The orange and black colors of a monarch butterfly are so well-known and we keep an eye out for them each year. It is common knowledge that these butterflies migrate from their nesting grounds in Mexico into the northern United States and back each year. But did you know there are other butterflies the migrate?
The most prominent display of migratory butterflies in my garden each year are the Gulf fritillary (Agraulis vanilla) and the cloudless sulphur (Phoebis sennae).
I eagerly await the arrival of the Gulf fritillaries – I love their bright orange, black, and silver colors. The adults lay eggs on my purple passionflower. I watch the bright orange caterpillars with bristly black hairs strip the leaves off of the vine, create cocoons, and then emerge as butterflies in the mid- to late-summer. It’s fascinating to get such an up-close look at their life cycle.
The cloudless sulphurs are harbingers of the fall, showing up first in early spring and then in late fall to my garden. The fall migration of these butterflies is in much higher numbers (in the hundreds) than those returning northward in spring.
Monarchs stand apart from the other migratory butterflies, because they are the only ones in North American that migrate in two directions – south and west towards Mexico and Southern California, and they are the only ones that migrate such a long distance – nearly 2,500 miles away.
Follow a map of the migration of monarch butterflies here: http://www.learner.org/jnorth/maps/monarch.html.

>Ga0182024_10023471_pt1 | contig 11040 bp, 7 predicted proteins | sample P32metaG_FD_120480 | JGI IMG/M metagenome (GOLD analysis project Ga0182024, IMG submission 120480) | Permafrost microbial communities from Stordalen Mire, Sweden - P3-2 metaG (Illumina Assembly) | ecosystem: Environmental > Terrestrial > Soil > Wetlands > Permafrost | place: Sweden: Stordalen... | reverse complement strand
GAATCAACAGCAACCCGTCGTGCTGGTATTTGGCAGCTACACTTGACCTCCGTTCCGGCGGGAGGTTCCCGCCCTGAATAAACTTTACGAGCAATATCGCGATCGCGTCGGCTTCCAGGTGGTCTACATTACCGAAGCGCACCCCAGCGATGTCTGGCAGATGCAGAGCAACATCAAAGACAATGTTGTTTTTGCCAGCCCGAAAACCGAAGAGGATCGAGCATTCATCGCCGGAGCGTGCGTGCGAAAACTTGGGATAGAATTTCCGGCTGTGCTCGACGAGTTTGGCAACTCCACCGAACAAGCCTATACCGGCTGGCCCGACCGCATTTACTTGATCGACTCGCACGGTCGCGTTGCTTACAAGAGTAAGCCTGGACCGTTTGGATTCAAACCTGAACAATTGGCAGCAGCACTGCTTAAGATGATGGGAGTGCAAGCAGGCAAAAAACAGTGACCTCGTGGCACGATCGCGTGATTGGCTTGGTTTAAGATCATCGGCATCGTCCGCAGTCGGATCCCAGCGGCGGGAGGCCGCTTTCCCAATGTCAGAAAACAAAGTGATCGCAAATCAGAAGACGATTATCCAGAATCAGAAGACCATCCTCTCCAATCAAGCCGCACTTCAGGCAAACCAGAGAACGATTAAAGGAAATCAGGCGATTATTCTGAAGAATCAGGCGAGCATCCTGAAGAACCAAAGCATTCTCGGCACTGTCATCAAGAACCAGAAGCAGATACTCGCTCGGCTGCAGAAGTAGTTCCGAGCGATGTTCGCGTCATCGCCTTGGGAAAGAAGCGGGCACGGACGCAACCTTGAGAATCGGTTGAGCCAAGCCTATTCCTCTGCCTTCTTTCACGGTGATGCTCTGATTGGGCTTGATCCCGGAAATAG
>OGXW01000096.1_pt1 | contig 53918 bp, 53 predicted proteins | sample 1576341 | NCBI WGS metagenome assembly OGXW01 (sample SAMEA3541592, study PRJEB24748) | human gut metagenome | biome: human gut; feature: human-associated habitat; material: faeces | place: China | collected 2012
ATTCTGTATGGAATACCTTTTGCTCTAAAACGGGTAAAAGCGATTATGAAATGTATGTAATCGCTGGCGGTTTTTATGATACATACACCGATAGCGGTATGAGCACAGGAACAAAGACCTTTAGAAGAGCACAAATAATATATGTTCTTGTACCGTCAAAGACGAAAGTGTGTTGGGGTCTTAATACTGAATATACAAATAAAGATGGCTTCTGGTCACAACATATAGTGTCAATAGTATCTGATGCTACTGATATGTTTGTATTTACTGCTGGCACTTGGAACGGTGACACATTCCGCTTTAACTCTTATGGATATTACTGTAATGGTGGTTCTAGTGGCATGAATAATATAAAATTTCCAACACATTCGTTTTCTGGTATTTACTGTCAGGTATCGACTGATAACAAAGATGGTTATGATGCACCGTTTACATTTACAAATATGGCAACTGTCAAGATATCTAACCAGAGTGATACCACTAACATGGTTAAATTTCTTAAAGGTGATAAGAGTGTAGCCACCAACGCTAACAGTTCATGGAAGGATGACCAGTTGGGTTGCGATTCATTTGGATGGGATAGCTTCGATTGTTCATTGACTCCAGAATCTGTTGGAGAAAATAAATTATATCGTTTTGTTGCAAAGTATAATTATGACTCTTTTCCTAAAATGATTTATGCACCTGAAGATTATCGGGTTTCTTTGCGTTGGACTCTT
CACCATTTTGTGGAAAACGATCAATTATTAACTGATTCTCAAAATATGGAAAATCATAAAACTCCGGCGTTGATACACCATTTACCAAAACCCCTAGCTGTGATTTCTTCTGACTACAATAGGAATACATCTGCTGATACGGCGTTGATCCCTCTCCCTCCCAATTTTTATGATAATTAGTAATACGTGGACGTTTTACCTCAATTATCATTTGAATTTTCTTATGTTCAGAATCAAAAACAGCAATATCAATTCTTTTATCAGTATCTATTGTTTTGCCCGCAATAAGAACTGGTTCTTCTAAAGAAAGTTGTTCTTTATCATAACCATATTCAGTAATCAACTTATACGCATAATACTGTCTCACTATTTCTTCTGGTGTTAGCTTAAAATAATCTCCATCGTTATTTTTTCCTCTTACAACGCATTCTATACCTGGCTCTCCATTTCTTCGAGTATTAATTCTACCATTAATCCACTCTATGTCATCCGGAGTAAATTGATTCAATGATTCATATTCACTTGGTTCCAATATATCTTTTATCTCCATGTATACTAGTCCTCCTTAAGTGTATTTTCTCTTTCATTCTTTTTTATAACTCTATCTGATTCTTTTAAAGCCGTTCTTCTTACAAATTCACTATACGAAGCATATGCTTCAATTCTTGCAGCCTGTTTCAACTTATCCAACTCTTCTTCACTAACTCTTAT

Other Butterflies that Migrate
- Common buckeye (Junonia coenia)
- Painted lady (Vanessa cardui)
- American lady (Vanessa virginiensis)
- Cloudless sulphur (Phoebis sennae)
- Question mark (Polygonia interrogationis)
- Fiery skipper (Hylephila phyleus)
- Clouded skipper (Lerema accius)
- Mourning cloak (Nymphalis antiopa)
- Red admiral (Vanessa atalanta)
- Gulf fritillary (Agraulis vanillae)
- Little yellow (Pyrisitia lisa)
- Long-tailed skipper (Urbanus proteus)
- Sachem (Atalopedes campestris)
- Ocola skipper (Panoquina ocola)
Why Do Butterflies Migrate?
Like all insects, butterflies are cold-blooded, meaning their body temperature is regulated by the external temperature of the air and surrounding conditions. As winter approaches, many butterflies must move southwards to overwinter in a warmer climate.
Butterflies also migrate for their food sources. Migration northward is important so that they can find more sources of their host plants for the next generation. If they all stayed in the same spot to breed, there wouldn’t be enough food for all of the caterpillars.